The church was white-washed stone standing on a rocky rise sheltered from the ocean by a belt of palms and Caribbean pines. The doors were open and fans turned overhead and condensation dripped down the windows. There was a missionary priest there that evening. Ed had arrived in the middle of a song, the place was rocking.
The song ended and a woman in the congregation stood up. “The sixteenth of December 1986 that was the day I started running for my life . . . Lord Jesus! I know I don’t have a voice but I want us all to hear this” With that the celebrant launches into a song and immediately she has the whole place behind her.
The place is rocking. Everyone wearing their best clothes. Including jackets and hats. The song ends to make way for another testimony which is met with a universal “Praise the Lord!”
The lady at the lectern reads out the first line of the next song. The brooch pinned to her black beret says JESUS in glittery letters. A man clears his throat and spits out the fire exit door. Two guitarists and a drummer start up, after a few bars they are playing the same song, just in time for the voices to blend in. It’s loud and it’s inspired. And the place was rocking again.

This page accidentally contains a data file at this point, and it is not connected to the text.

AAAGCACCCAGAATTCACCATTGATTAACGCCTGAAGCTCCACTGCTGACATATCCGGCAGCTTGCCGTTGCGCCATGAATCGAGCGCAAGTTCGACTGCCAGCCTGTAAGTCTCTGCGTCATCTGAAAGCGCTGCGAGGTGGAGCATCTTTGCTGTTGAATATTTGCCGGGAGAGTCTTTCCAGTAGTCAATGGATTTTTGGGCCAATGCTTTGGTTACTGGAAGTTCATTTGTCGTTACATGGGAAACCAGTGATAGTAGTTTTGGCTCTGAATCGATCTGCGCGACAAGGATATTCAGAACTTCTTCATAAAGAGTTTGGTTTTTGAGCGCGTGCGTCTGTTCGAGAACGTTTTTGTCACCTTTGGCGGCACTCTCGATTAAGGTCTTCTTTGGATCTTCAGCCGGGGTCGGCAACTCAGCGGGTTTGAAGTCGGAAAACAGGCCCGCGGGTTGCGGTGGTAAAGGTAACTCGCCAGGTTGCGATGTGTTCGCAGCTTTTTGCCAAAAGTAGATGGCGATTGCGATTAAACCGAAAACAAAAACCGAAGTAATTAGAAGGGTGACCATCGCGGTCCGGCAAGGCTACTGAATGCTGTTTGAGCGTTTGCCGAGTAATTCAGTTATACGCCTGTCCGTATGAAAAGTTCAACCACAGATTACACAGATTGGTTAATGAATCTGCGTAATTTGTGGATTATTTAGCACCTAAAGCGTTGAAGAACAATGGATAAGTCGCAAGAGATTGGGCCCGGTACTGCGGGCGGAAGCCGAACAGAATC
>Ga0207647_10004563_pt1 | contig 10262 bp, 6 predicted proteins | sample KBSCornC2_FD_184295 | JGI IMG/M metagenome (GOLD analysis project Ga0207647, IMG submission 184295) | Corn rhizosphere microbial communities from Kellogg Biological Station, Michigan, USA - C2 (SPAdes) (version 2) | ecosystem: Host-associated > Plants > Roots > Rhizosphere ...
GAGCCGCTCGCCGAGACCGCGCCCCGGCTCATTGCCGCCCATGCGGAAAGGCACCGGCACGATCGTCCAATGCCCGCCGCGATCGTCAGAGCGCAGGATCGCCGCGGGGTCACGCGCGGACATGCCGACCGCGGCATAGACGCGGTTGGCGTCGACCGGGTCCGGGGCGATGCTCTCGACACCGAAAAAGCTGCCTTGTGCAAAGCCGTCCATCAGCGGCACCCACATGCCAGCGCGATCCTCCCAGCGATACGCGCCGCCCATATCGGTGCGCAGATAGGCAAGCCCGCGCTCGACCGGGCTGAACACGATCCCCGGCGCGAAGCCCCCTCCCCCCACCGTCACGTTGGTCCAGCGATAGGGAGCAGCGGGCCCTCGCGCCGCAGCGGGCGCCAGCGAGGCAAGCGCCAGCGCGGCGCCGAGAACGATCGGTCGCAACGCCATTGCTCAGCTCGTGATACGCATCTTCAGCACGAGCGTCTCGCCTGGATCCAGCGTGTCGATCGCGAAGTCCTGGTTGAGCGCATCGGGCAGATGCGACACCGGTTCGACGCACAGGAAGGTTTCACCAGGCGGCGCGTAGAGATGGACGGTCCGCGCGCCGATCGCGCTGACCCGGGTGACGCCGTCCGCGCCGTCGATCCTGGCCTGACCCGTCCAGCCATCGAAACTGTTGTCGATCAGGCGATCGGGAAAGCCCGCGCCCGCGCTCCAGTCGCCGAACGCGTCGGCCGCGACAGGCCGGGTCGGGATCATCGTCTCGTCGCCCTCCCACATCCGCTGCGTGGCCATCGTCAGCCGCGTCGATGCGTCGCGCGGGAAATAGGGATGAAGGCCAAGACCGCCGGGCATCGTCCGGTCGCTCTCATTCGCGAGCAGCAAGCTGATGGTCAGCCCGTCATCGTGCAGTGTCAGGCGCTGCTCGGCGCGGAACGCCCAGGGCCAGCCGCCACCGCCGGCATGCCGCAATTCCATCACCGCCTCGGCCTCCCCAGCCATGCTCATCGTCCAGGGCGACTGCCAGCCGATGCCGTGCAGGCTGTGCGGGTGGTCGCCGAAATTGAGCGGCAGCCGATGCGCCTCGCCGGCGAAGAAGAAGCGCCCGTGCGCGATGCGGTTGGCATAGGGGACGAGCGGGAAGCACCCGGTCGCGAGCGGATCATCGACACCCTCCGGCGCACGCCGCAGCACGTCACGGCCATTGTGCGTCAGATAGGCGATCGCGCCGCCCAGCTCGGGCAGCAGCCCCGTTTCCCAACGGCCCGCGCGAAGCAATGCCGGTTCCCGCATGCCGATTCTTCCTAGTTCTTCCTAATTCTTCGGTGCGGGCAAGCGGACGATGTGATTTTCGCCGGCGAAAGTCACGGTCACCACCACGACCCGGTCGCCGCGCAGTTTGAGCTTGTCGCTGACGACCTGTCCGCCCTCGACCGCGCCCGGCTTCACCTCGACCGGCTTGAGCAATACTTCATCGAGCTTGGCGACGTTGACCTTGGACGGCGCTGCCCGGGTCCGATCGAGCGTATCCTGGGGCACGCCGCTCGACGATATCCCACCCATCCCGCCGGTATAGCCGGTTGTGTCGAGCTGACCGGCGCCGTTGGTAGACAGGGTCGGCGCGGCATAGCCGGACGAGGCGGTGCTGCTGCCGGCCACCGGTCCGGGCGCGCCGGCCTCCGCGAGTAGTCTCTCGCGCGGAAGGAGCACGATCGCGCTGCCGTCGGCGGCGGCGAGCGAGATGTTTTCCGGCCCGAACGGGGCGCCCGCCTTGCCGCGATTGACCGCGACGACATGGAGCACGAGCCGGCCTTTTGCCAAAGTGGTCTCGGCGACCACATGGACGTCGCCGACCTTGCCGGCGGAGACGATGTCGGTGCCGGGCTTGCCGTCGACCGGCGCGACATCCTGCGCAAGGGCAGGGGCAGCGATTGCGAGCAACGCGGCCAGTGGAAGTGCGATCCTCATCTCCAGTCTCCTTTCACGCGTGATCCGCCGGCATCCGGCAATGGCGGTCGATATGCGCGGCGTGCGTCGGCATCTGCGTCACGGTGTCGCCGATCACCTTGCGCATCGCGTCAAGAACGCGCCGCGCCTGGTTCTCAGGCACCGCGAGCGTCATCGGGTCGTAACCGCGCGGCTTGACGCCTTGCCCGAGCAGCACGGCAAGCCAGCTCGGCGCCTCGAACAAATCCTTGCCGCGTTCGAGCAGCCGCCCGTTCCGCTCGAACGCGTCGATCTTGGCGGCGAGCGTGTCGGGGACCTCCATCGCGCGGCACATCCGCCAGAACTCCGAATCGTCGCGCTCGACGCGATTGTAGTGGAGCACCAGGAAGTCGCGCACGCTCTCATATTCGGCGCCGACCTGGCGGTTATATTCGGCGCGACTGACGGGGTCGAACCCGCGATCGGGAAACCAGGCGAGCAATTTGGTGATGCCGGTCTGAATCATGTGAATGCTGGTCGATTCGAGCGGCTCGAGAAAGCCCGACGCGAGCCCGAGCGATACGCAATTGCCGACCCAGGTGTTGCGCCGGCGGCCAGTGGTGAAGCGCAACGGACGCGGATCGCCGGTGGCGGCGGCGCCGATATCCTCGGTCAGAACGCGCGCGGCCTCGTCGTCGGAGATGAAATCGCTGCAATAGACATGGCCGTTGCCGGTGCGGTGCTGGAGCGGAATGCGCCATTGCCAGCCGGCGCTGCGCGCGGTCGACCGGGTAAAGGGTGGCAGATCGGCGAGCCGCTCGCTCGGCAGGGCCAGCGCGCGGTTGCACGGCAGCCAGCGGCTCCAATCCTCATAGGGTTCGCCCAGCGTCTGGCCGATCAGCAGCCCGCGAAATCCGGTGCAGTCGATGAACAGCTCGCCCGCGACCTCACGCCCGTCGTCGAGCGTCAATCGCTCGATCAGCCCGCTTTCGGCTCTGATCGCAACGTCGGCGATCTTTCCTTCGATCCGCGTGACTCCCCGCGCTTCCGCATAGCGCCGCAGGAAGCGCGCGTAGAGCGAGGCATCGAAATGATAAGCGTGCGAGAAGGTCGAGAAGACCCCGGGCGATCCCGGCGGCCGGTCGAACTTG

Ed had scored a job as caretaker of a field station in the Bahamas during hurricane season. All the American staff were on vacation, but the locals were friendly. Emily was the breakfast cook at the field station. She was 75 island-years old, so sweet and kind and quiet and humble and against-the-odds-happy, living in a wooden shed in that belt of palms and pines.
She levers herself up from the church pew and with her eyes clenched tightly shut, and without waiting for the microphone she sings out “I tell you. I tell you! When the Lord comes for Emily Johnson she ready!”
It takes the roof off the place, everyone is shouting at Emily
“Save me Jesus!”
Ed was a believer of Neil better to burn out than fade away Young and James live fast, die young, leave a beautiful corpse Dean. Emily I ready Johnson was messing with his head. Here was an apparently happy person who was happy to die. Is that not a contradiction?
** time passed **
Ed was now beginning each day by sitting up in bed and saying a prayer. Except he really didn’t like that word, so he didn’t use it. Prayer is what religious types do. When he sat up on the bed each morning he made a heartfelt wish. One of the first times he did this, out of nowhere, Emily J came to mind;
“You have to feel the feeling of your prayer otherwise it’s not answered…”
They had been sitting on the porch looking at the clouds and dark water beyond the reef. Emily would often sit there in the evenings, humming and gently rocking.
“…Ask and ye shall receive – within reason o’course, just don’t be askin’ for nuthin’ stupid.” she added.
“Receive from where?” Ed had asked
Emily stopped still and went silent, heaved herself round and looked at him squarely, smiling kindly,
“From the other side of life o’course.”
She went back to her prayer and swaying.
Are you ready? is an excerpt from RUNNING CONTRA DICTION and the flight of a soul athlete – available on Amazon and all good bookshops